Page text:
Hammer & Sickle PC CD-ROM

Published by CDV Entertainment/KOCH Media
Developed by Nival Interactive
Release Date: 24th February 2006
Price: £19.99

Hammer & Sickle, an introduction.

Quality turn-based strategy games have always been in short supply and quality turn-based strategy games with RPG elements are even rarer. It was a sight for sore eyes then in 2003 when Silent Storm was released. Not only was the game impressive but it’s one of the few titles in the genre that can live with the classics such as X-Com and Jagged Alliance 2. With Silent Storm being so impressive then, the expectations were high for Hammer & Sickle, a game that uses the same game engine and is essentially the same style. Surely we’re going to have another tactical turn-based strategy/RPG classic on our hands?

What’s the game about?

Hammer & Sickle puts us in a hypothetical Cold War scenario. The game is set in the spring of 1949 and puts you in the shoes of a Soviet spy. Well actually when you begin the game you’re not a spy but you’re asked to do a spy’s work because, as the game puts it, ‘you’re expendable and intelligence agents are not.’ The game begins as if it’s going to tie-in with historical events but soon goes off onto a completely fictitious story line as you go undercover in the Anglo-American controlled West Germany. The game begins with you controlling just your character (you have a choice of six character classes to play as) but before long you’ll have your own small squad with each member having their own particular special abilities. In theory at least Hammer & Sickle should be something special.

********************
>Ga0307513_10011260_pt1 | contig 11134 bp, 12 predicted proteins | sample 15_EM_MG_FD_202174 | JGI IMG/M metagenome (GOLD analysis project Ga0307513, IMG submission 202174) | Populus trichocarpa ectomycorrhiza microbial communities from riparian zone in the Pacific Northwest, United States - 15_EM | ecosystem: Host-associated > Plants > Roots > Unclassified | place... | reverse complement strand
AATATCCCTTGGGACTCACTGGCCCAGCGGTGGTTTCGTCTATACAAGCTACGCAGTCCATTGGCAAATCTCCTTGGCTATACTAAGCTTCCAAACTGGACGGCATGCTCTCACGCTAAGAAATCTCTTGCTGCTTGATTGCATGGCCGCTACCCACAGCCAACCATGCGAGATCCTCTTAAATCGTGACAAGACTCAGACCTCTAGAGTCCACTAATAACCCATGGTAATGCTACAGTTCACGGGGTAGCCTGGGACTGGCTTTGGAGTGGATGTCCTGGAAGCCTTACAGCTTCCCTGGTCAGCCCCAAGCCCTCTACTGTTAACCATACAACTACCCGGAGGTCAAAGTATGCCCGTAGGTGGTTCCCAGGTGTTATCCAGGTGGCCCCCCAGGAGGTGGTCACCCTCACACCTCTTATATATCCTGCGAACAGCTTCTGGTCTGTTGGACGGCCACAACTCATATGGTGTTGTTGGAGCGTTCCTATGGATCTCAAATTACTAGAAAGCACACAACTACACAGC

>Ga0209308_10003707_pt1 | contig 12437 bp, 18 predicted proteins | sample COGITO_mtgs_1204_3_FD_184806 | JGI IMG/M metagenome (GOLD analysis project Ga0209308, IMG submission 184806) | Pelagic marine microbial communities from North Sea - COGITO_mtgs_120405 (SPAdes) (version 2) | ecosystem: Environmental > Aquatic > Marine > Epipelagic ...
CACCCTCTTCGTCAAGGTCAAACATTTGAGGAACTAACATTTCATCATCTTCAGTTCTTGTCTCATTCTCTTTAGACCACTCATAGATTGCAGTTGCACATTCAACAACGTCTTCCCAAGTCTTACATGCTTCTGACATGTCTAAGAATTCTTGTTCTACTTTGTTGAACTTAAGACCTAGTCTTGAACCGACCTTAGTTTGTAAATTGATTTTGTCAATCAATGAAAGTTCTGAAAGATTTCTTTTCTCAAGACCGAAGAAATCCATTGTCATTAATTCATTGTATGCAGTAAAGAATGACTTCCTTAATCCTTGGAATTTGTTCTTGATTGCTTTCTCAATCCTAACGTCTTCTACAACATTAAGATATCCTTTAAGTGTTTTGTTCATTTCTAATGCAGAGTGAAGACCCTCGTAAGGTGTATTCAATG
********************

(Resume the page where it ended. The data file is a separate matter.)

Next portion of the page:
What’s good about the game?

The game features day and night cycles and some tasks are easier when performed at particular times which adds an additional strategic element to the game. Hammer & Sickle has the same RPG elements that are to be found in Silent Storm and this does add interest to the game. The game claims to be a RPG but in truth it’s very much a turn-based strategy game with RPG elements. You can develop your character in any which way you see fit which is a nice touch. Your actions in a mission (such as the relationships you form and the equipment you pick up etc.) will affect events in later missions which is certainly something worthy of praise. With being able to develop your character in any number of ways and being able to do missions in a number of ways, it means the replay value is going to be good. As a result of you being able to shape the overall experience through your actions, there are multiple endings which again increases the replay value of the game.